Medically reviewed on September 26, 2017
What is fluticasone inhalation?
Fluticasone is a steroid. It prevents the release of substances in the body that cause inflammation.
Fluticasone inhalation is used to prevent asthma attacks. This medicine will not treat an asthma attack that has already begun. Fluticasone inhalation is sometimes used together with steroid medicine taken by mouth.
Flovent brands of fluticasone inhalation are for use in adults and children who are at least 4 years old. The Arnuity Ellipta and ArmonAir brands are for adults and children who are at least 12 years old.
Fluticasone may also be used for purposes not listed in this medication guide.
Fluticasone inhalation is not a rescue medicine. It will not work fast enough to treat an asthma attack. Fluticasone inhalation is used only to prevent asthma attacks.
You should not use the inhalation powder if you are allergic to milk proteins.
Before taking this medicine
You should not use this medicine if you are allergic to fluticasone. Do not use the inhalation powder (ArmonAir RespiClick, Arnuity Ellipta or Flovent Diskus) if you are allergic to milk proteins.
Do not use fluticasone inhalation to treat an asthma attack that has already begun.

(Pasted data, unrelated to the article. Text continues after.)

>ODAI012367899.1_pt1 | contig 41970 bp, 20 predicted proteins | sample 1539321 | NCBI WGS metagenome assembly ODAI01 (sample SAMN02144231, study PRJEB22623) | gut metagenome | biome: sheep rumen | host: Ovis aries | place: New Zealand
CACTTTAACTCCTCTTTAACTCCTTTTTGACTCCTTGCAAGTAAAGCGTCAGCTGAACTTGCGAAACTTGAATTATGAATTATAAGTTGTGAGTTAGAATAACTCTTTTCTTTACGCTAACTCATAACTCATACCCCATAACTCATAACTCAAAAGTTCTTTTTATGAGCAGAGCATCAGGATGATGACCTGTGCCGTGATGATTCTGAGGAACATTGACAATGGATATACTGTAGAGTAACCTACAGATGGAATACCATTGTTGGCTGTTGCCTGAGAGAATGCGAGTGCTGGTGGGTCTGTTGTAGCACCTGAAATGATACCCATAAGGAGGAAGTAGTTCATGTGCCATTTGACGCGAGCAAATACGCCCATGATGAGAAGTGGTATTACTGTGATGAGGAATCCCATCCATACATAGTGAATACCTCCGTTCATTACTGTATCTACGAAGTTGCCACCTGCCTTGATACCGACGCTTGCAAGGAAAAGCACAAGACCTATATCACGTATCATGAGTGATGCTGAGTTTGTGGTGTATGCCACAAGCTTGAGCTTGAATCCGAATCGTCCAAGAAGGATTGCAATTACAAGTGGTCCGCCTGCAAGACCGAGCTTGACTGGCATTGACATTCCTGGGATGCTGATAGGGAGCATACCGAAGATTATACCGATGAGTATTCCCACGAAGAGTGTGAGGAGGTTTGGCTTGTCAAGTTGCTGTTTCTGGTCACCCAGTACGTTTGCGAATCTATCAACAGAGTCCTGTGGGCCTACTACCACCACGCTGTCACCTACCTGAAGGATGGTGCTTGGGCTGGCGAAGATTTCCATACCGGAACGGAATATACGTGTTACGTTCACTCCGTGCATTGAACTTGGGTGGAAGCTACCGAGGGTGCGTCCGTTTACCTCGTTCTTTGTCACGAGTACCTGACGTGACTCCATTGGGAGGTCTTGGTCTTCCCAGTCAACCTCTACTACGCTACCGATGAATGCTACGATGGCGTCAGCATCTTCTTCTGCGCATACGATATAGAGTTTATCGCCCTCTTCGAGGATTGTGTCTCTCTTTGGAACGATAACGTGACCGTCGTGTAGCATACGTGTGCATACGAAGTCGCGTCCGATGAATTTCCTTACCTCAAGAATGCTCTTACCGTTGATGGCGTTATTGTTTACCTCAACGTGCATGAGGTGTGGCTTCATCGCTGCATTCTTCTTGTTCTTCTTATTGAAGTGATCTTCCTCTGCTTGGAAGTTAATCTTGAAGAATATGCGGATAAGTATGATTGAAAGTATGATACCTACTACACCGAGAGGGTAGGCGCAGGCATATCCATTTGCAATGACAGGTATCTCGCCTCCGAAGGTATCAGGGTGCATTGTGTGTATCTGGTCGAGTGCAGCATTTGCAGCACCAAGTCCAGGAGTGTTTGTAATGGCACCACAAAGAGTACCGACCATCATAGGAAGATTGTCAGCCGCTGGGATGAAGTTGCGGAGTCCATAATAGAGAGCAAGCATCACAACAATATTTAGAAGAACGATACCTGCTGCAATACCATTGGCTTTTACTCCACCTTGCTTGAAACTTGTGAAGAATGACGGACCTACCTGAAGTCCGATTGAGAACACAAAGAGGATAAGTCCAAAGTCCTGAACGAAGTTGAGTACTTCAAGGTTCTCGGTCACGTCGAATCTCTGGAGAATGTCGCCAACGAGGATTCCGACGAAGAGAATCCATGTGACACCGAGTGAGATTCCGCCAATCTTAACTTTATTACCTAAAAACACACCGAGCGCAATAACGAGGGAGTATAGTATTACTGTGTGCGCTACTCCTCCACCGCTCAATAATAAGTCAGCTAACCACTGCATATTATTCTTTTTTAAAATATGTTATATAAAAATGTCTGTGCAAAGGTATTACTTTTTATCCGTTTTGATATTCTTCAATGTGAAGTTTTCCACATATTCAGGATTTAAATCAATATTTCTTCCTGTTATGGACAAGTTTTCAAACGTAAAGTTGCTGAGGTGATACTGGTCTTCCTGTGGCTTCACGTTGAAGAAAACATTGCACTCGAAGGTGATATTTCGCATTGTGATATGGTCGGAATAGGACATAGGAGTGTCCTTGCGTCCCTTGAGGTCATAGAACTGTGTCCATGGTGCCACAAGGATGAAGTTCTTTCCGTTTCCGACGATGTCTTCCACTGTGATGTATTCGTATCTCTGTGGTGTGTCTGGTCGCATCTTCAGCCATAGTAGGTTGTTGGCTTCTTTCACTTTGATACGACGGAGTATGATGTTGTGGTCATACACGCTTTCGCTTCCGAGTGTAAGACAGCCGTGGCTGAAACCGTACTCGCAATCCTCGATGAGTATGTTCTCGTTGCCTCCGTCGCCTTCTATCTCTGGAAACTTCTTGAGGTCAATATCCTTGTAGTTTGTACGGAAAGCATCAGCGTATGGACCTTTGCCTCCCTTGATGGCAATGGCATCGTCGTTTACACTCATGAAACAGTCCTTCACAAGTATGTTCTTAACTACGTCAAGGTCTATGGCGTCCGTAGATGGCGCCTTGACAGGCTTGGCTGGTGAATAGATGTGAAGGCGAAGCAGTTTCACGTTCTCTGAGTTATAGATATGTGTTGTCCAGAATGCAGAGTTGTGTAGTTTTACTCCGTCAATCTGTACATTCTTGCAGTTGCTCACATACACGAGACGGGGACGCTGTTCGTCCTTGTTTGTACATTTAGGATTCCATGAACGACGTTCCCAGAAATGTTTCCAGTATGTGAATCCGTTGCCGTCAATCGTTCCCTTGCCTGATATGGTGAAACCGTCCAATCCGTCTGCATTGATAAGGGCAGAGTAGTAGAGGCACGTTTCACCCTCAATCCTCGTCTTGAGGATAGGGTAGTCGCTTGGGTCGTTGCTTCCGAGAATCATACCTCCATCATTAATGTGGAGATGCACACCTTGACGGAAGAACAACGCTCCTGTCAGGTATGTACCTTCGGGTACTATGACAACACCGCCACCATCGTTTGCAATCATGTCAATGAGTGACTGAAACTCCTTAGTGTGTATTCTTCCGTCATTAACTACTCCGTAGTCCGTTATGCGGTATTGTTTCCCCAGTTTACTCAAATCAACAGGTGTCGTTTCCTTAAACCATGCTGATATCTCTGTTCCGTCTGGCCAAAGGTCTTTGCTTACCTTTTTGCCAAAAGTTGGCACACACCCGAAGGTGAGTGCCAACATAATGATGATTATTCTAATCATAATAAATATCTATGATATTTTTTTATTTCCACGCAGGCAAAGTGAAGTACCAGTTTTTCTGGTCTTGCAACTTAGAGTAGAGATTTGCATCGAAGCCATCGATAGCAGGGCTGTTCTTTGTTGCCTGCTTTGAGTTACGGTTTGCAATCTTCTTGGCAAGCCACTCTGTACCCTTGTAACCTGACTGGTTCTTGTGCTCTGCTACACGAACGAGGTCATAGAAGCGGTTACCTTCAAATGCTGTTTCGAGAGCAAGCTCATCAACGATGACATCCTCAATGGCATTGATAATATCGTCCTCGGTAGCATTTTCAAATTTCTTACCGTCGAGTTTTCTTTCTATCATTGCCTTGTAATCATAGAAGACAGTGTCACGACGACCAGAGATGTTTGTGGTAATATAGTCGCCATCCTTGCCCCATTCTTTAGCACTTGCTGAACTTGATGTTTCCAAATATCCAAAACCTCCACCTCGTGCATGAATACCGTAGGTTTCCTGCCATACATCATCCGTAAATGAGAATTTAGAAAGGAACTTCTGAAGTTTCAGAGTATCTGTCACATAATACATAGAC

To make sure this medicine is safe for you, tell your doctor if you have ever had:
any type of infection (bacterial, viral, or fungal);
herpes infection of the eyes;
glaucoma or cataracts;
low bone mineral density; or
a weak immune system.
Long-term use of steroids may lead to bone loss (osteoporosis), especially if you smoke, if you do not exercise, if you do not get enough vitamin D or calcium in your diet, or if you have a family history of osteoporosis. Talk with your doctor about your risk.
It is not known whether this medicine will harm an unborn baby. Tell your doctor if you are pregnant or plan to become pregnant.
It is not known whether fluticasone inhalation passes into breast milk or if it could harm a nursing baby. Tell your doctor if you are breast-feeding a baby.
Fluticasone inhalation is not approved for use by anyone younger than 4 years old. Arnuity Ellipta and ArmonAir are not approved for anyone younger than 12 years old.
How should I use fluticasone inhalation?
Follow all directions on your prescription label. Do not use this medicine in larger or smaller amounts or for longer than recommended.
Fluticasone inhalation is not a rescue medicine. It will not work fast enough to treat an asthma attack. Use only a fast acting inhalation medicine for an asthma attack.
Read all patient information, medication guides, and instruction sheets provided to you. Ask your doctor or pharmacist if you have any questions.
Your dose needs may change if you have surgery, are ill, are under stress, or have recently had an asthma attack. Do not change your medication dose or schedule without your doctor's advice.